Craftsmanship is extremely important. For the purple dress (on bottom right), I'm afraid it might fell short on the cape intercrossing at the base of the neck and the bottom part of the dress, which comes off almost clownish. But I love the details on the middle part of the dress. Again, how does one gets the cape off? For the green dress on the left, the details on it is simply beautiful. Guess which is the winner?
Pregnant Faux Fur
I love the faux fur bit, but it gets too much at the lower body. The bosom is revealed, hence defeating the purpose of the fur. This is a design question which seriously hurts the potential for this piece. More thought is needed to make the whole look plausible.
When this dress hits the runway, it was the most revealing. Unexpectedly, I didn't know that shoulder sling that holds the dress together was coming off. Notice in the next picture, how the model tried to hold her dress together from slipping...
Sumptuosly crafted. How the laces blend and covers the kebaya making this piece looked very layered, yet not to the point of being bulky. This piece looks very slimming and surely will made the wearer feels pretty, look at the flowery head cover. The details are evident - which speaks for itself.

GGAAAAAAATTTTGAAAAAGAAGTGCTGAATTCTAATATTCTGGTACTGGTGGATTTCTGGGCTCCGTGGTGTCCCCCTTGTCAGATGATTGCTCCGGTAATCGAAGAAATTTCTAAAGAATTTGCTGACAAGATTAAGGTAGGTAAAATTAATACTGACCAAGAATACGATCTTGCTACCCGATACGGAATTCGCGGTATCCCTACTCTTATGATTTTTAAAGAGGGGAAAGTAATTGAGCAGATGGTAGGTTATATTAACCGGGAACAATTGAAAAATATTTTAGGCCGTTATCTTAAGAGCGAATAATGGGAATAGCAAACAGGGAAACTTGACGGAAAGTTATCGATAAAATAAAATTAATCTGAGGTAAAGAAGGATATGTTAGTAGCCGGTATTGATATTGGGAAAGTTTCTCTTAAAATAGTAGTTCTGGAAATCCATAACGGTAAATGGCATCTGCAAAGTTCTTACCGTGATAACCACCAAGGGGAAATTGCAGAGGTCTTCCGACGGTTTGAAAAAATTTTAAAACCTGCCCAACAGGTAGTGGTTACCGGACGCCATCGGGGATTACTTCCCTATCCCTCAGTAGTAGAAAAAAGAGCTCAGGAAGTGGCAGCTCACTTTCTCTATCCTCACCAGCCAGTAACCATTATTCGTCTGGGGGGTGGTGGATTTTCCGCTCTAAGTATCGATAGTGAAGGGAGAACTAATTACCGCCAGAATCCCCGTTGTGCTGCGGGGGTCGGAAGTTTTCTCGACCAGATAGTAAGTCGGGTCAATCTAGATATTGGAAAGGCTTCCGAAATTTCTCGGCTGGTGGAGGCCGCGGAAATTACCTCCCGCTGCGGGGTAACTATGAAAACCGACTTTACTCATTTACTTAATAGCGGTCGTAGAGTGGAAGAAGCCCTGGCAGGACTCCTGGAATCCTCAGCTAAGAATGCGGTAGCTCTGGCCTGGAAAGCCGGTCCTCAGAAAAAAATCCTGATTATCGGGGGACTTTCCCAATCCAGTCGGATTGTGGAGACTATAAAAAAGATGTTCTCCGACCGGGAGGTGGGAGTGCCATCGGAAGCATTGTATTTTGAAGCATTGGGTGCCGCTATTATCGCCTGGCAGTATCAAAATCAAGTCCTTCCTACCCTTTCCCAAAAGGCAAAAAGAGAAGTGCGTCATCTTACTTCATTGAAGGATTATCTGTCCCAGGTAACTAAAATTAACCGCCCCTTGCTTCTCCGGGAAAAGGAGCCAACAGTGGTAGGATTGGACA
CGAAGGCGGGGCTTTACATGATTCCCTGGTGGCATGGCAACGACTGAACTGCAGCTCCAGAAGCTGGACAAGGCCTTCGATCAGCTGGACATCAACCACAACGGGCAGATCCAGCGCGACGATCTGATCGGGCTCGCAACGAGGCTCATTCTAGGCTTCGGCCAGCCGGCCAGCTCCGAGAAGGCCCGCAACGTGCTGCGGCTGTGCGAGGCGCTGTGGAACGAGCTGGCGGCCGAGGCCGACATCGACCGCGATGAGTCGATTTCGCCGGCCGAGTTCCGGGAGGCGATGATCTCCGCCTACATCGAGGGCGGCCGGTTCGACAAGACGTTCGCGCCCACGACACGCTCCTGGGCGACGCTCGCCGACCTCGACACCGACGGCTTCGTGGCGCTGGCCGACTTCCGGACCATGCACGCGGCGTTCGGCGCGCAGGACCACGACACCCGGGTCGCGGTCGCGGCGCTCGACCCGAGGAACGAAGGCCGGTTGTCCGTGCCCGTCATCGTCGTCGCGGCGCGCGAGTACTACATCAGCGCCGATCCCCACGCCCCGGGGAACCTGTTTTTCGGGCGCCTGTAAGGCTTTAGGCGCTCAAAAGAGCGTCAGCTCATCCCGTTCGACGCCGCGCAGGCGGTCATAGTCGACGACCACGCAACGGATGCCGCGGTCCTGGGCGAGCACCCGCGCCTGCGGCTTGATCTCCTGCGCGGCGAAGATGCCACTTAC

Extravaganza to end the Night
Finally the event is coming to a close. First, we have the extravagant head gear (left) . The layering on the hips and waist are beautiful. The gold lace supporting the upper body suggests royalty. Next, we have the see-through dress. Notice the black undies and bra.
This model walks quite awkwardly. Whether it is the dress or something in between her legs, she really knows how to steal attention on the runway. During the show, I noticed a majority of the models didn't stop long enough for the photographers to snap their pics. Some of the models almost trip from their long tresses. For different designers, the models would stop at different points at the runway, causing confusion for normal audiences (like myself) to fix a spot to snap their photos. Hopefully, all these pointers would help the organisers to create a better MASiF in the future. Thanks for wanting a Communications Strategy Coach's point of view. Maybe in the future, we can work together and I'll be able to trim the rough edges for your future events. Great job everybody!